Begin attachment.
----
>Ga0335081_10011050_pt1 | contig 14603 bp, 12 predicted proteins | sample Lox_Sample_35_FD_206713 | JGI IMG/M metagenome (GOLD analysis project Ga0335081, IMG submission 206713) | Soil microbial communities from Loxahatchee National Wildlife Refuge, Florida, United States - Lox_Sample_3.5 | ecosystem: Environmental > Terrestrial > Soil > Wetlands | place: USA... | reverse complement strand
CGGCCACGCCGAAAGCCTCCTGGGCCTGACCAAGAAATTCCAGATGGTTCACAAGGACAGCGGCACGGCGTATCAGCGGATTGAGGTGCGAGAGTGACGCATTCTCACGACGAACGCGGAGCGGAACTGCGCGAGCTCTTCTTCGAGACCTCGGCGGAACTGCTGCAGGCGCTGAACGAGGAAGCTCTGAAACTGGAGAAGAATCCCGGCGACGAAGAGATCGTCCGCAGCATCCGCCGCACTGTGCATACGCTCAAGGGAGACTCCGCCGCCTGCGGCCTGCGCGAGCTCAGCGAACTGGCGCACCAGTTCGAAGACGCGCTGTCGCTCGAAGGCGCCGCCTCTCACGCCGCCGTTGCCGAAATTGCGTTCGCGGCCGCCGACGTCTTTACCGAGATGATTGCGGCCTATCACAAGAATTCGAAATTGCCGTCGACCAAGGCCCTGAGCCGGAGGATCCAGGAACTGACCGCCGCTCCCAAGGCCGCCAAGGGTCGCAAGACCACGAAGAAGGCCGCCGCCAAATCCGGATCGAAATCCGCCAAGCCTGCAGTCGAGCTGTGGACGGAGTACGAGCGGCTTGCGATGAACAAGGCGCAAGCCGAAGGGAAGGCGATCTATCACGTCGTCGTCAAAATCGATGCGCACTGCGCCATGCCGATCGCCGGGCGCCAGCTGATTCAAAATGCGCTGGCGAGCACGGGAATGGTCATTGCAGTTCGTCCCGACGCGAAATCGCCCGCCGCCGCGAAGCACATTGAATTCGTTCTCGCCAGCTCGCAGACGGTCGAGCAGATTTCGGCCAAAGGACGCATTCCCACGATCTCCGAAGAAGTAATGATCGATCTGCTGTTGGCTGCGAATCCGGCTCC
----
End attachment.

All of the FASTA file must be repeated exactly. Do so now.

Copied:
>Ga0335081_10011050_pt1 | contig 14603 bp, 12 predicted proteins | sample Lox_Sample_35_FD_206713 | JGI IMG/M metagenome (GOLD analysis project Ga0335081, IMG submission 206713) | Soil microbial communities from Loxahatchee National Wildlife Refuge, Florida, United States - Lox_Sample_3.5 | ecosystem: Environmental > Terrestrial > Soil > Wetlands | place: USA... | reverse complement strand
CGGCCACGCCGAAAGCCTCCTGGGCCTGACCAAGAAATTCCAGATGGTTCACAAGGACAGCGGCACGGCGTATCAGCGGATTGAGGTGCGAGAGTGACGCATTCTCACGACGAACGCGGAGCGGAACTGCGCGAGCTCTTCTTCGAGACCTCGGCGGAACTGCTGCAGGCGCTGAACGAGGAAGCTCTGAAACTGGAGAAGAATCCCGGCGACGAAGAGATCGTCCGCAGCATCCGCCGCACTGTGCATACGCTCAAGGGAGACTCCGCCGCCTGCGGCCTGCGCGAGCTCAGCGAACTGGCGCACCAGTTCGAAGACGCGCTGTCGCTCGAAGGCGCCGCCTCTCACGCCGCCGTTGCCGAAATTGCGTTCGCGGCCGCCGACGTCTTTACCGAGATGATTGCGGCCTATCACAAGAATTCGAAATTGCCGTCGACCAAGGCCCTGAGCCGGAGGATCCAGGAACTGACCGCCGCTCCCAAGGCCGCCAAGGGTCGCAAGACCACGAAGAAGGCCGCCGCCAAATCCGGATCGAAATCCGCCAAGCCTGCAGTCGAGCTGTGGACGGAGTACGAGCGGCTTGCGATGAACAAGGCGCAAGCCGAAGGGAAGGCGATCTATCACGTCGTCGTCAAAATCGATGCGCACTGCGCCATGCCGATCGCCGGGCGCCAGCTGATTCAAAATGCGCTGGCGAGCACGGGAATGGTCATTGCAGTTCGTCCCGACGCGAAATCGCCCGCCGCCGCGAAGCACATTGAATTCGTTCTCGCCAGCTCGCAGACGGTCGAGCAGATTTCGGCCAAAGGACGCATTCCCACGATCTCCGAAGAAGTAATGATCGATCTGCTGTTGGCTGCGAATCCGGCTCC